Nations now have unprecedented capacity to spy on global communication, and yet they typically acknowledge no legal restrictions on their right to surveil non-citizens outside their borders. Moreover, incidental collection and inter-governmental cooperation give people little protection against surveillance by their own governments as well. There is growing support for plugging these loopholes by a multilateral agreement that would establish internationally applicable safeguards.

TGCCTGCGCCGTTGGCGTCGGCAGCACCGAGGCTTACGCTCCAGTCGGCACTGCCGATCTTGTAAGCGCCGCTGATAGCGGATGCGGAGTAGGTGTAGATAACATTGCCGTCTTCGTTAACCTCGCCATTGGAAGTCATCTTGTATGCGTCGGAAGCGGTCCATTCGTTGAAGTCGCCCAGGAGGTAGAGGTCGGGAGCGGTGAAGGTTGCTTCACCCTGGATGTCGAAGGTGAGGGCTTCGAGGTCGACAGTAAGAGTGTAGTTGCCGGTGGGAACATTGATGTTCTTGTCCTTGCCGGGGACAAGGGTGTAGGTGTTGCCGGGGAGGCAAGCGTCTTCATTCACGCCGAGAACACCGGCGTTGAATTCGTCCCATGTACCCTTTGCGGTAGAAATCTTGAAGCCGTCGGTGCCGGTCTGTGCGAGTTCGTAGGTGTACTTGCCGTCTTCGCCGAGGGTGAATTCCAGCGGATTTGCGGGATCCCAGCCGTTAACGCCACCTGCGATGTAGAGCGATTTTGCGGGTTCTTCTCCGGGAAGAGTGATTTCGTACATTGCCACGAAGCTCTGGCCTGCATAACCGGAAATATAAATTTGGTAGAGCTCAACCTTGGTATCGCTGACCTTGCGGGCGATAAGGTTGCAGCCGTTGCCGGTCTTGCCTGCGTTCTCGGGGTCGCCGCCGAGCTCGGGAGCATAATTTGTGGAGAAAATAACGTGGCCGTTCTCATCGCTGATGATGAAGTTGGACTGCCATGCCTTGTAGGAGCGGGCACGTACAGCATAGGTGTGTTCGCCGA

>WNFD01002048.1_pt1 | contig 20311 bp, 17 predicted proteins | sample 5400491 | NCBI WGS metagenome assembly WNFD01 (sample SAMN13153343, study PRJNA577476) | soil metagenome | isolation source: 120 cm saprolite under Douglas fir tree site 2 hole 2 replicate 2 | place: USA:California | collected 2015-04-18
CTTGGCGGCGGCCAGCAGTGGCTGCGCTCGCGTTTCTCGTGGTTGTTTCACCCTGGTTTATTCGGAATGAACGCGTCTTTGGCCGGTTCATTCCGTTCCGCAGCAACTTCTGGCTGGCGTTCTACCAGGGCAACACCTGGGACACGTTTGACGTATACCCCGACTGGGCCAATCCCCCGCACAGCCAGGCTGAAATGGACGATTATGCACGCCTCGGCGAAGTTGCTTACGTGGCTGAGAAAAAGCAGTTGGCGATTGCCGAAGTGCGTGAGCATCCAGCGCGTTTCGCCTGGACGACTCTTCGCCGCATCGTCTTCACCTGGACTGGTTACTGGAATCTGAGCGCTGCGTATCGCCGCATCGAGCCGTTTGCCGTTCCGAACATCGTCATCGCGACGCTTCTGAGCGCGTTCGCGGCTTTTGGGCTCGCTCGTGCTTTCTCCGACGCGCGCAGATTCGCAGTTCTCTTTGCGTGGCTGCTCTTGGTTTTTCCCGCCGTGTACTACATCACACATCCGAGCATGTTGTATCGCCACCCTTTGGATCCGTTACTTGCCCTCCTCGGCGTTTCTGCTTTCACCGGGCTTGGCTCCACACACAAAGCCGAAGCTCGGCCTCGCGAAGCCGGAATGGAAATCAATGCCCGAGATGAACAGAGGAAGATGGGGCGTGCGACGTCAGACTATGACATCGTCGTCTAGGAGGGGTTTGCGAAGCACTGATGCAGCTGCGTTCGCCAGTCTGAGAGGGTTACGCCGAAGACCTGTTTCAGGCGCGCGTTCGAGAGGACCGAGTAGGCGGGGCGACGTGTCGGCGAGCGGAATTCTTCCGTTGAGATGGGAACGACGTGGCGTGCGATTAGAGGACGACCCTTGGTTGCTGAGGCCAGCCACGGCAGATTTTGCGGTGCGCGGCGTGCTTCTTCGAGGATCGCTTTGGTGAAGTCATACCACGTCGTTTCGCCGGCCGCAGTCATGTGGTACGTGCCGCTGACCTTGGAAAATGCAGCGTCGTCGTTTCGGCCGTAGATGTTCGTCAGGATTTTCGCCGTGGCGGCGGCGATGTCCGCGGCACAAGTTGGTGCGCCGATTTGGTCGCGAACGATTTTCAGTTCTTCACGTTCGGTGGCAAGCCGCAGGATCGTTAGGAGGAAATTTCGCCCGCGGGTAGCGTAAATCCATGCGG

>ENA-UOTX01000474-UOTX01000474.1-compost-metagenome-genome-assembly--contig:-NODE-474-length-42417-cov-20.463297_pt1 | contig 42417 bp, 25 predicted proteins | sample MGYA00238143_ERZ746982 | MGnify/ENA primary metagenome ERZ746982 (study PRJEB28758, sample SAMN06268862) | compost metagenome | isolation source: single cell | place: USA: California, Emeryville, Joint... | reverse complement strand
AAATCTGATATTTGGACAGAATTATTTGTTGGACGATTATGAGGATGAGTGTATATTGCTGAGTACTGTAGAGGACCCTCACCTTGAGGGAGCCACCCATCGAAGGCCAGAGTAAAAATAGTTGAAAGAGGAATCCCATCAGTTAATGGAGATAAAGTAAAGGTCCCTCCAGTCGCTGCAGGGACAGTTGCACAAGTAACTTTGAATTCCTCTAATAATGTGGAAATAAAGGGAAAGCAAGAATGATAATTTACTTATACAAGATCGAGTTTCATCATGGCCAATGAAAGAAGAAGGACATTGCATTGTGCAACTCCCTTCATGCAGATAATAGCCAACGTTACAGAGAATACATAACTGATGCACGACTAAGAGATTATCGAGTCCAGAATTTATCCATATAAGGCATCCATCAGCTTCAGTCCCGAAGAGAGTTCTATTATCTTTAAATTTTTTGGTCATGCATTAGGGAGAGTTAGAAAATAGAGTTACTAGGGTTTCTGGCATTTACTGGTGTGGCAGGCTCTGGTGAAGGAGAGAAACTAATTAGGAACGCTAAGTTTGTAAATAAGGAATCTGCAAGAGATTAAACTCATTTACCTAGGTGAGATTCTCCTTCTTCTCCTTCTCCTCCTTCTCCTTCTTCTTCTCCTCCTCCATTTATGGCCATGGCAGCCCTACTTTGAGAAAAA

The present paper concludes that such an agreement, far from strengthening global privacy protection, would almost certainly weaken it. Even among Western democracies, the search for transnational common ground and the institutional priorities of the negotiators would be inimical to a privacy-protective accord. Paradoxically, privacy will be better served by leaving all nations free to go their own way. Political and economic dynamics render needed reforms more likely through U.S. domestic law than through international agreements, and such reforms would benefit not only Americans but also the world at large.